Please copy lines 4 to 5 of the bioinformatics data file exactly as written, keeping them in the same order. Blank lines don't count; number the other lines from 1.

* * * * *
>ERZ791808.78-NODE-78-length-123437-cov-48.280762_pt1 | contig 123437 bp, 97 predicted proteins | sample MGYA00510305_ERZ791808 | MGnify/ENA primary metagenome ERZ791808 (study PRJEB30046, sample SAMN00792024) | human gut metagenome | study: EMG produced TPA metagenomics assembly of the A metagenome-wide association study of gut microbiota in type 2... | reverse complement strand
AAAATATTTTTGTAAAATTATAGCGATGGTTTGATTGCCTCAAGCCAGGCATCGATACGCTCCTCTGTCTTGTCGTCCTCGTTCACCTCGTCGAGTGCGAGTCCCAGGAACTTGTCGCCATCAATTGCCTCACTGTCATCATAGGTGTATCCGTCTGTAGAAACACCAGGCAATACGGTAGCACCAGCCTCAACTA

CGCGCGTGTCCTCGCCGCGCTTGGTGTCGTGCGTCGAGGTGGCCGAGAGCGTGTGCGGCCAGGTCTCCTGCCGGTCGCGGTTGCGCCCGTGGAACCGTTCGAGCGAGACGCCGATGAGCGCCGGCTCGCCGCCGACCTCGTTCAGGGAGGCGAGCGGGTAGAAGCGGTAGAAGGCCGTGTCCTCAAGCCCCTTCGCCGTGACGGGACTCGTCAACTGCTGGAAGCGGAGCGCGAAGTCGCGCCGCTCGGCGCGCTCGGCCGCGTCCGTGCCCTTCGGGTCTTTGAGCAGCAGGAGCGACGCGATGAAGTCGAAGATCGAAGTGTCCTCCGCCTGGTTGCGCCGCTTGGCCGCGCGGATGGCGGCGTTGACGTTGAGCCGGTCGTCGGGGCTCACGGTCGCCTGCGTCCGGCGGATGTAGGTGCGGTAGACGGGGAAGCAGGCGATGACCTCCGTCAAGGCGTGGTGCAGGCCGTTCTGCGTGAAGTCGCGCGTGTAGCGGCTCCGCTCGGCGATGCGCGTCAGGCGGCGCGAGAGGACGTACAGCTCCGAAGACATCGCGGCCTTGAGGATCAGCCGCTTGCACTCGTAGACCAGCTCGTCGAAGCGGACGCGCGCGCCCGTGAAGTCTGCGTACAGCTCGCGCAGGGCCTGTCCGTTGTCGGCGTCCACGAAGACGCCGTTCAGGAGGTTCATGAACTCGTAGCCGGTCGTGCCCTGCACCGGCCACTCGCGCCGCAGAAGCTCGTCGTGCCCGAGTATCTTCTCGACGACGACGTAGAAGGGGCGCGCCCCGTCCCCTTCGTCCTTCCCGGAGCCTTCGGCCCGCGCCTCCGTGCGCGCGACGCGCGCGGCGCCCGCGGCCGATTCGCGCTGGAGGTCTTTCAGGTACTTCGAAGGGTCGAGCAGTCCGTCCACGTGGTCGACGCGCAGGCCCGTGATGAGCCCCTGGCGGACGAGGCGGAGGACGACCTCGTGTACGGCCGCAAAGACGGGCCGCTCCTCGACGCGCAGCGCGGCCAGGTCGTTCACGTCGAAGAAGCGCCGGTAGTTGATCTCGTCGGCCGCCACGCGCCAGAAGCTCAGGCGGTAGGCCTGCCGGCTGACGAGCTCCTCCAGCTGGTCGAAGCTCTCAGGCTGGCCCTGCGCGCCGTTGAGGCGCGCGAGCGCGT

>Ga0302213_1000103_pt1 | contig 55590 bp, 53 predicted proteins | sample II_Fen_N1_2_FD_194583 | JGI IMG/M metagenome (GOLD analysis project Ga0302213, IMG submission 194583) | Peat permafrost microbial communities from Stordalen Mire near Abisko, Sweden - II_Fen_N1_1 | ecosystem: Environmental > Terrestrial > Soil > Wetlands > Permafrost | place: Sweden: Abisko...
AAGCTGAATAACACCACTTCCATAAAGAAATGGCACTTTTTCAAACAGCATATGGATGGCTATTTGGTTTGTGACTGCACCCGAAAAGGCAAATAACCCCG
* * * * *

>Ga0302213_1000103_pt1 | contig 55590 bp, 53 predicted proteins | sample II_Fen_N1_2_FD_194583 | JGI IMG/M metagenome (GOLD analysis project Ga0302213, IMG submission 194583) | Peat permafrost microbial communities from Stordalen Mire near Abisko, Sweden - II_Fen_N1_1 | ecosystem: Environmental > Terrestrial > Soil > Wetlands > Permafrost | place: Sweden: Abisko...
AAGCTGAATAACACCACTTCCATAAAGAAATGGCACTTTTTCAAACAGCATATGGATGGCTATTTGGTTTGTGACTGCACCCGAAAAGGCAAATAACCCCG